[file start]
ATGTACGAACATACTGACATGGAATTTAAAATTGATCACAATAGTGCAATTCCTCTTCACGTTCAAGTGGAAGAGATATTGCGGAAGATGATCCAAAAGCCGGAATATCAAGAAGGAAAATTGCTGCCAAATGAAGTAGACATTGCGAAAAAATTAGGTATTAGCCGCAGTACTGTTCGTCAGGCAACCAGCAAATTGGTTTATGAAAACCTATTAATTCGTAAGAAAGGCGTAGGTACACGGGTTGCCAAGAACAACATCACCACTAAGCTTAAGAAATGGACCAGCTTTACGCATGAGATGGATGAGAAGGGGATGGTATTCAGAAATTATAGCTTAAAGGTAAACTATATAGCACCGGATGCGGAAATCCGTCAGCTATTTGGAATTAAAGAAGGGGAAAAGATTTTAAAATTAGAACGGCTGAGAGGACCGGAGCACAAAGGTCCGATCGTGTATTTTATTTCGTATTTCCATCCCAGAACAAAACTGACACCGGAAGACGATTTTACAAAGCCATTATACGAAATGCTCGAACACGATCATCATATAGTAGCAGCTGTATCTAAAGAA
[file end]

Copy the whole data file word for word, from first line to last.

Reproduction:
ATGTACGAACATACTGACATGGAATTTAAAATTGATCACAATAGTGCAATTCCTCTTCACGTTCAAGTGGAAGAGATATTGCGGAAGATGATCCAAAAGCCGGAATATCAAGAAGGAAAATTGCTGCCAAATGAAGTAGACATTGCGAAAAAATTAGGTATTAGCCGCAGTACTGTTCGTCAGGCAACCAGCAAATTGGTTTATGAAAACCTATTAATTCGTAAGAAAGGCGTAGGTACACGGGTTGCCAAGAACAACATCACCACTAAGCTTAAGAAATGGACCAGCTTTACGCATGAGATGGATGAGAAGGGGATGGTATTCAGAAATTATAGCTTAAAGGTAAACTATATAGCACCGGATGCGGAAATCCGTCAGCTATTTGGAATTAAAGAAGGGGAAAAGATTTTAAAATTAGAACGGCTGAGAGGACCGGAGCACAAAGGTCCGATCGTGTATTTTATTTCGTATTTCCATCCCAGAACAAAACTGACACCGGAAGACGATTTTACAAAGCCATTATACGAAATGCTCGAACACGATCATCATATAGTAGCAGCTGTATCTAAAGAA